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Old 07-15-2009, 09:21 AM   #1
CHARL0TTE
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Text editing: Adding a digit/text to the end of a row


Hi,

I hope that you can help me.

I have a text document which is generated using a shell script that I have written; however, there is one bit that I am struggling with. I've looked at various commands, but can't seem to work this one out so hoping you can help. I actually have 2 questions, but they are both of the same nature.

I'll use an example to illustrate as I'm not very good at explaining...

EXAMPLE TEXT FILE:

AB1 13000 1 1
AC1 15678 1 2
DB1 18729 2 2
DB1 19000 1 1
AC1 24000 2 1

Using the above example, I would like to do 2 things. First, I would like to simply insert the digit 5 (separated by white space) to the end of each row. So, I'd like to end up with:

AB1 13000 1 1 5
AC1 15678 1 2 5
DB1 18729 2 2 5
DB1 19000 1 1 5
AC1 24000 2 1 5

On the same initial text file, but for a separate output, I would like to add together $3 and $4 and, if the result equals 3, insert the digit 0 to the end of the row. If adding $3 and $4 does not equal 3, I would like to insert the digit 1 to the end of the row. I figure it requires an IF/ELSE function, but Iím really not sure how to do it in this way. So, I'd like to end up with:

AB1 13000 1 1 1
AC1 15678 1 2 0
DB1 18729 2 2 1
DB1 19000 1 1 1
AC1 24000 2 1 0

I want to produce 2 separate outputs for these 2 tasks, so even if you can only help with one of my questions that would be excellent.

Many thanks,

Charlotte
 
Old 07-15-2009, 09:38 AM   #2
tredegar
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Charlotte,
All your posts look like "homework". Are they?
 
Old 07-15-2009, 09:42 AM   #3
sycamorex
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This tutorial is very good:
http://www.grymoire.com/Unix/

Adding '5' at the end of each line is quite easy in SED.

Your second output can be achieved with AWK.

It will be well worth investing some time in learning those two commands.

Last edited by sycamorex; 07-15-2009 at 09:44 AM.
 
Old 07-15-2009, 09:48 AM   #4
pixellany
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I have the same hunch about homework......

For the first question, look at SED. My favorite tuturial is here: http://www.grymoire.com/Unix/Sed.html Hint: adding text at the end of a line is trivial.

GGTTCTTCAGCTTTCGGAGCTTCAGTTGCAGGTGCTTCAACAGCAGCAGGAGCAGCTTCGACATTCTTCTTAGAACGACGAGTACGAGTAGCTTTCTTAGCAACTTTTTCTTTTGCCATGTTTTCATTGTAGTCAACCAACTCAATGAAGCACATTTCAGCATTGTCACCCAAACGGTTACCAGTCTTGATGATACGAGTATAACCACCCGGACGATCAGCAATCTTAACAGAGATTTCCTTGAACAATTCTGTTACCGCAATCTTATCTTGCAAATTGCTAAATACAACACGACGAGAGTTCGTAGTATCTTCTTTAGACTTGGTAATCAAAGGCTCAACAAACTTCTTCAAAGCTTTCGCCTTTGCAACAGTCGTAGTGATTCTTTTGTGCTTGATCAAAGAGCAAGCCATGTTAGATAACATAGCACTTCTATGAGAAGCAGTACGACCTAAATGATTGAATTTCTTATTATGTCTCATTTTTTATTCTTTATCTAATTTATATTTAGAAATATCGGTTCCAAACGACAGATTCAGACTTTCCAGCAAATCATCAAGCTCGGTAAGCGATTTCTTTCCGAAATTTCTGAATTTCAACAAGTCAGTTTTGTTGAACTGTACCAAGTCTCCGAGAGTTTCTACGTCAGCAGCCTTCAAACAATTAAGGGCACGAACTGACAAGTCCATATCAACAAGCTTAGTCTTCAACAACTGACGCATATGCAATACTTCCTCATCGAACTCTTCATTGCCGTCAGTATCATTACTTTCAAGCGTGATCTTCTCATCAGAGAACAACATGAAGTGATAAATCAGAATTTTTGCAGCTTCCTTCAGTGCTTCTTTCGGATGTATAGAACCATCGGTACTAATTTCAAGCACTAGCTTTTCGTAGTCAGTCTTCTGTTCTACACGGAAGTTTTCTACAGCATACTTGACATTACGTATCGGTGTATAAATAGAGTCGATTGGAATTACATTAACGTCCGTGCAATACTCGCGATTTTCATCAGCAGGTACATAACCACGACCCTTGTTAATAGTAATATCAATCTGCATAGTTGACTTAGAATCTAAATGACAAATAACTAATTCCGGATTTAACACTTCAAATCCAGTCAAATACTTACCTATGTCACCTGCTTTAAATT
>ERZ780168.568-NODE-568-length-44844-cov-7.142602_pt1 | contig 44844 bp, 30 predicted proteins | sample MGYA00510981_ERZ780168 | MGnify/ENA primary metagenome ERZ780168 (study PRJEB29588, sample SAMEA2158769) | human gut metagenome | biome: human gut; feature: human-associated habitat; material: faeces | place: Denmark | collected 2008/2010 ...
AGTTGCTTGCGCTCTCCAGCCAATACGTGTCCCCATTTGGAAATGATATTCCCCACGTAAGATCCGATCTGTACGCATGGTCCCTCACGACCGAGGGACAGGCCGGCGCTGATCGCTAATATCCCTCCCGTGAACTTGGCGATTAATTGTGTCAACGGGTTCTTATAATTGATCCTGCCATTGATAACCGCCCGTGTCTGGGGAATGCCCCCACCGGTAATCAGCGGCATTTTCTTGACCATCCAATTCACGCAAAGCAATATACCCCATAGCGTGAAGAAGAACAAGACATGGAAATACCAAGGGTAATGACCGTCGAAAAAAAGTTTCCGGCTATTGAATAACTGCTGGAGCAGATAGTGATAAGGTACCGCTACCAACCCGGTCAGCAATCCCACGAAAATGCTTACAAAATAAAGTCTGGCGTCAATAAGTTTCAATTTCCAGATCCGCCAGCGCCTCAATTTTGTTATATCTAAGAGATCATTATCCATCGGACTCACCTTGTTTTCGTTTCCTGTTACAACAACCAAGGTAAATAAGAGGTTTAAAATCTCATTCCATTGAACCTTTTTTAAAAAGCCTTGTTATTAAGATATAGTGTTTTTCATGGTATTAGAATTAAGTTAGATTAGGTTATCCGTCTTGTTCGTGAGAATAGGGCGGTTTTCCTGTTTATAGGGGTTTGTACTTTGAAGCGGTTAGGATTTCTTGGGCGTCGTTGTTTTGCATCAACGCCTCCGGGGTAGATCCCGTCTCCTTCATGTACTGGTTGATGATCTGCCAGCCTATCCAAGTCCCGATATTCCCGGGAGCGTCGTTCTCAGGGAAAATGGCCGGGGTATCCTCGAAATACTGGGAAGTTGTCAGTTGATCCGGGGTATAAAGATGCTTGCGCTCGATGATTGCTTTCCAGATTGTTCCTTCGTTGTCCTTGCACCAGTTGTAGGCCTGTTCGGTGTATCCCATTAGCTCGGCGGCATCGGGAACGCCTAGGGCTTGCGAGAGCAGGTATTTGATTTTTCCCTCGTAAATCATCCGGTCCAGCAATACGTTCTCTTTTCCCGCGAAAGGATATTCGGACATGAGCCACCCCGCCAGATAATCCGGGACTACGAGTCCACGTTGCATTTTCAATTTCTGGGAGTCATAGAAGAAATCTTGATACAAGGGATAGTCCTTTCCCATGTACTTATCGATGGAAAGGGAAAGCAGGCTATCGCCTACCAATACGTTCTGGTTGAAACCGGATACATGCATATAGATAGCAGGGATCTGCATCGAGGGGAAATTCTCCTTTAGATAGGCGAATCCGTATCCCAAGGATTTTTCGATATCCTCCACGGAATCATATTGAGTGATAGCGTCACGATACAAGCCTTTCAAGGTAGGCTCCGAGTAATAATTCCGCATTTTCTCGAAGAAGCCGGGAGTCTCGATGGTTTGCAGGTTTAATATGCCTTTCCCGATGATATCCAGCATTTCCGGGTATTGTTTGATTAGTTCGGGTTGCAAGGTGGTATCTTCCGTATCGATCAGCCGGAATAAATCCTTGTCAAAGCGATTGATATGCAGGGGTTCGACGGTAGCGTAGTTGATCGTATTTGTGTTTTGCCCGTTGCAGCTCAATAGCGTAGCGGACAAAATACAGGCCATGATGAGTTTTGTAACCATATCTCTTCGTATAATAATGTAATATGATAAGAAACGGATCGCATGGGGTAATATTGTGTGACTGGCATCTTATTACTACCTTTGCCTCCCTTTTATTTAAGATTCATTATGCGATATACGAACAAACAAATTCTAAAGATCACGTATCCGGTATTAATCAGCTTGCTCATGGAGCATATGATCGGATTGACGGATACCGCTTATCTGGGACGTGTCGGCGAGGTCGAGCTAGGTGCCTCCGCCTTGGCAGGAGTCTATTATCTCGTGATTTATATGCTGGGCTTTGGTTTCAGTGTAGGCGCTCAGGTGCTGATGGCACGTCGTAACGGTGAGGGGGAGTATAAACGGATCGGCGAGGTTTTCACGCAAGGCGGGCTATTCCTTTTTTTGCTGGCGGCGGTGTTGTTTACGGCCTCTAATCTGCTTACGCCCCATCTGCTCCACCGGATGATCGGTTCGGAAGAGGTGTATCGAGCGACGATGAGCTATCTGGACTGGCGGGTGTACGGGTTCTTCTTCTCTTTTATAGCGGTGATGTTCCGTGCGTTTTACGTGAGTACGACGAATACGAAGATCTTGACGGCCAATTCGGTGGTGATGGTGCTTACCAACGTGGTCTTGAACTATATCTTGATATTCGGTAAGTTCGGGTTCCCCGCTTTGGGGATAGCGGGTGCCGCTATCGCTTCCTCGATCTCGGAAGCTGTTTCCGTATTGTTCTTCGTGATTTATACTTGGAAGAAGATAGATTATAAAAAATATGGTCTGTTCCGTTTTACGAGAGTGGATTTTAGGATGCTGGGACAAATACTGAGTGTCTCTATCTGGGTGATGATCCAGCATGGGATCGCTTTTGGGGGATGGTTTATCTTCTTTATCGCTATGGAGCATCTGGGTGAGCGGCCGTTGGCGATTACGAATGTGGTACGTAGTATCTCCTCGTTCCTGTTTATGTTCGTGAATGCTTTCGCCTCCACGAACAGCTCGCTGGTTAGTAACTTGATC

Second question:
AWK is good for extracting specific fields (tutorial at the same site as above). Basically, you will do these steps for each line:
extract two variables
add them
test
if the test matches, then use SED to add the desired text to the end of the line.

Regardless of the homework question, tell us more about what books or other references you are using.
 
Old 07-15-2009, 09:49 AM   #5
CHARL0TTE
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Quote:
Originally Posted by tredegar View Post
Charlotte,
All your posts look like "homework". Are they?

Hello Tredegar. No, they are not homework. I am a little too old for that! Basically, I am collecting some data, which is generated by another program. The program which generates the output files, however, creates a lot of useless information. Plus, I have to run my analyses based upon the data. So, I need to manipulate the output files from one program so that they are useful for another.
 
Old 07-15-2009, 09:57 AM   #6
sycamorex
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Quote:
Originally Posted by CHARL0TTE View Post
Hello Tredegar. No, they are not homework. I am a little too old for that! Basically, I am collecting some data, which is generated by another program. The program which generates the output files, however, creates a lot of useless information. Plus, I have to run my analyses based upon the data. So, I need to manipulate the output files from one program so that they are useful for another.
In that case, you'll definitely need to use awk/sed in the future, which is a very good reason to learn at least the basics of them.
The above mentioned tutorial is really good. If you don't have time to read it now - googling it will give you enough examples.